The Secrecy of Evil (TW: abuse)
By now, everyone and their cousin has seen the video of the dad, who shot his teenage daughter’s laptop because she posted a restricted rant about her parents on Facebook. Having gone viral, thousands of people are congratulating Jordan about being a good father, while others are (justifiably) horrified. (It should be mentioned that the daughter bought the laptop, herself1.) My stomach has been in knots all day because of it. When you come from a similar situation, you can spot a dysfunctional or abusive dynamic a mile away.
Teens can be brats. Let’s get that out of the way. They don’t quite know how to express themselves, and they’re trying to expand their boundaries, so some of it can’t be helped. That having been said, it’s the adults’ responsibilities to provide good role models in how to negotiate these situations. Jordan failed utterly in this regard. All he taught her was that she has no reasonable expectation of privacy, no respect for property, no boundaries, and nobody who is supposed to be responsible for her will give a damn about her.
The daughter, Hannah, broke the cardinal rule of abusive relationships: she dared bring to light the abuse. Abusers keep power by keeping up the sheen of normalcy. They’re the parents praised as “good” parents, and the majority of abusive parents aren’t the stereotypical parents, who beat their children in the middle of Wal-Mart. The abusive parents I’m talking about are the ones you’d never expect. You see their children, and remark about how well-behaved they are. These parents are those who you see sacrifice for their kids to give them everything they need and want. So if they discipline their children, the kids must deserve it, right?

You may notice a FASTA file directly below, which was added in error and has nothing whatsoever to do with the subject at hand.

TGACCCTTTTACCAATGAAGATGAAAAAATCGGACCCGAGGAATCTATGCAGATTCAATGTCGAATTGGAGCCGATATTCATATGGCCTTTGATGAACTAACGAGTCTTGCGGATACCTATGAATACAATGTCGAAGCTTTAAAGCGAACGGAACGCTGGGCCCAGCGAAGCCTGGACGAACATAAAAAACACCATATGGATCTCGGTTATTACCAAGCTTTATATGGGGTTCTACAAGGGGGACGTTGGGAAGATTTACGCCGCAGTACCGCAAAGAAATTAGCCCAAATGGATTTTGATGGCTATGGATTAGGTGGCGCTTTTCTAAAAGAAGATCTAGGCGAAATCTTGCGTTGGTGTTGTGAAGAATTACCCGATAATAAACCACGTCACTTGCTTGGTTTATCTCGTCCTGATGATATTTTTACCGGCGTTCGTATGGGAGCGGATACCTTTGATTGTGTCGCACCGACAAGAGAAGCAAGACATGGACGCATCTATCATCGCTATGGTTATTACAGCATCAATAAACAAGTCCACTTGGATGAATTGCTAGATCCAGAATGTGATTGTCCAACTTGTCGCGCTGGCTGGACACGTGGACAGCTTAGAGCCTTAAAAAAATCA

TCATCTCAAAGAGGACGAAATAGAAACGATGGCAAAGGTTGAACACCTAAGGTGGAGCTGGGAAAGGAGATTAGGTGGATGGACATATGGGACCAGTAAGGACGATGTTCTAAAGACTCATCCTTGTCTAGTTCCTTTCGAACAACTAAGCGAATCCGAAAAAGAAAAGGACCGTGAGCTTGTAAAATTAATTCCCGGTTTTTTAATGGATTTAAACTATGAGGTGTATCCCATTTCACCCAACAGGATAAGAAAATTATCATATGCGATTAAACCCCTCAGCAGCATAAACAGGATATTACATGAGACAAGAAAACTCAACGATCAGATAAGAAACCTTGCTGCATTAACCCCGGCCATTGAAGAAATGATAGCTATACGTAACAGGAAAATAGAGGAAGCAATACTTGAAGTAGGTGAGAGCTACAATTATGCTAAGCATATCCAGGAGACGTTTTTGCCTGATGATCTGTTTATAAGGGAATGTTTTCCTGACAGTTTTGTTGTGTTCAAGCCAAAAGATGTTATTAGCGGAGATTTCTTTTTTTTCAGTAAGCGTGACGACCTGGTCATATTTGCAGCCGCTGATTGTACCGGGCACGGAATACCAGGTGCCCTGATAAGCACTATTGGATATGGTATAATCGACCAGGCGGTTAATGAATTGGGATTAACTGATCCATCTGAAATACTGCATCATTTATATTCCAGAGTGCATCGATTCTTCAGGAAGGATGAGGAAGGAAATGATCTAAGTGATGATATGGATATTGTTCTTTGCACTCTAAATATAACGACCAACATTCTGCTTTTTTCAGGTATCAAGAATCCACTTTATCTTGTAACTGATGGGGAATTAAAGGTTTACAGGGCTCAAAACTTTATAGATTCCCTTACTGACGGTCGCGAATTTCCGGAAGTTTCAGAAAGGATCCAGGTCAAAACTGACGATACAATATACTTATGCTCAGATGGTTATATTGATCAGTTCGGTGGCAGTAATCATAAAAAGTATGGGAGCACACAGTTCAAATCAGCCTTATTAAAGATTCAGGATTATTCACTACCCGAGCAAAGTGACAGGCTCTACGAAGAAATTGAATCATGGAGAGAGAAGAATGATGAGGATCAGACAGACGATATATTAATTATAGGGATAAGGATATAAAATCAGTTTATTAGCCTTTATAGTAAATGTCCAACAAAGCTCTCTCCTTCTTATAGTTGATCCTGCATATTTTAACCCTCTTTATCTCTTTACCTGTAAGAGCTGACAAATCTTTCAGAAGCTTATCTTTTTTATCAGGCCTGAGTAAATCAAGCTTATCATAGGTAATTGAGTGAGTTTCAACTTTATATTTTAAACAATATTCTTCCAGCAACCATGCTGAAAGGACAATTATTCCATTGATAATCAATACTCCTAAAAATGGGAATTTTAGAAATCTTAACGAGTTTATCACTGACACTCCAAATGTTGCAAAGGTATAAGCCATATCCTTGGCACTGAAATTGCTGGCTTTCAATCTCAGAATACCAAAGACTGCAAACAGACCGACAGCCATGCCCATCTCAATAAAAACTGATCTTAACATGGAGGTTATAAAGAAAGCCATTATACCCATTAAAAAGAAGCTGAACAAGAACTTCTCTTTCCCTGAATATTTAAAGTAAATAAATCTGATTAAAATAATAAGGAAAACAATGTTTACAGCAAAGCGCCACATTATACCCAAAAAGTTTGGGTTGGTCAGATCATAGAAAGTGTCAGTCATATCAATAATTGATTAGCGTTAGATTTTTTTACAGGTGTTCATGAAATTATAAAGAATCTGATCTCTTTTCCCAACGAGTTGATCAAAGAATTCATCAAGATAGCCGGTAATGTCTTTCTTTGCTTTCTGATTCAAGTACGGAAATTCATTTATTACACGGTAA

Evil needs secrets, and history is littered with stories of those who thought they were acting in the best interests of their culture and society, only to do unspeakably horrible things. I’m sure Tommy Jordan was raised thinking such things were acceptable and that he’s doing the best he can for his daughter.
At first living in such a situation isn’t so bad. You think everyone’s families are that way, so you don’t consider anything else. In a sense, you’re numb, and there’s a lot I don’t remember now. Like during “discussions,” which were my parents grilling me for hours about how horrible I was, my brain sort of clicked off. Now I understand that was a survival mechanism, as are some other things I still do. But when you’re in such a situation, you don’t recognize how screwed up your life is compared to other people, because it would make things impossible to withstand.
But little by little, you do realize how wrong the situation is, and that you have no privacy, no boundaries, no respect, and that you aren’t safe2. When you get to that situation, usually as a teen, you also discover that the people you’re taught to go to–adults–won’t protect you, or even believe you, since they’ve bought into the myth that your parents are wonderful. I don’t think I can adequately describe the hold an abuser has over the abused. If anything in this world is demonic, it’s close. I went to a teacher–my orchestra teacher–in high school when I’d finally had more than I could cope with. His response? Parents have a right to discipline their children. This, from a mandated reporter3.
The response of my former orchestra teacher is the same as the thousands of people posting in agreement on Facebook. They, like my former teacher, have been tricked into believing lies. They’re the same ones, who will discount this entire post, saying that I’m only reacting to the video the way I am because I was abused. No, it’s because I was abused that I can see through the layers of secrecy and expose the abuse for what it is.
2 My abuse was physical, mental, and emotional.
3 I investigated legal options, but it wasn’t able to be prosecuted, since the statute of limitations had expired.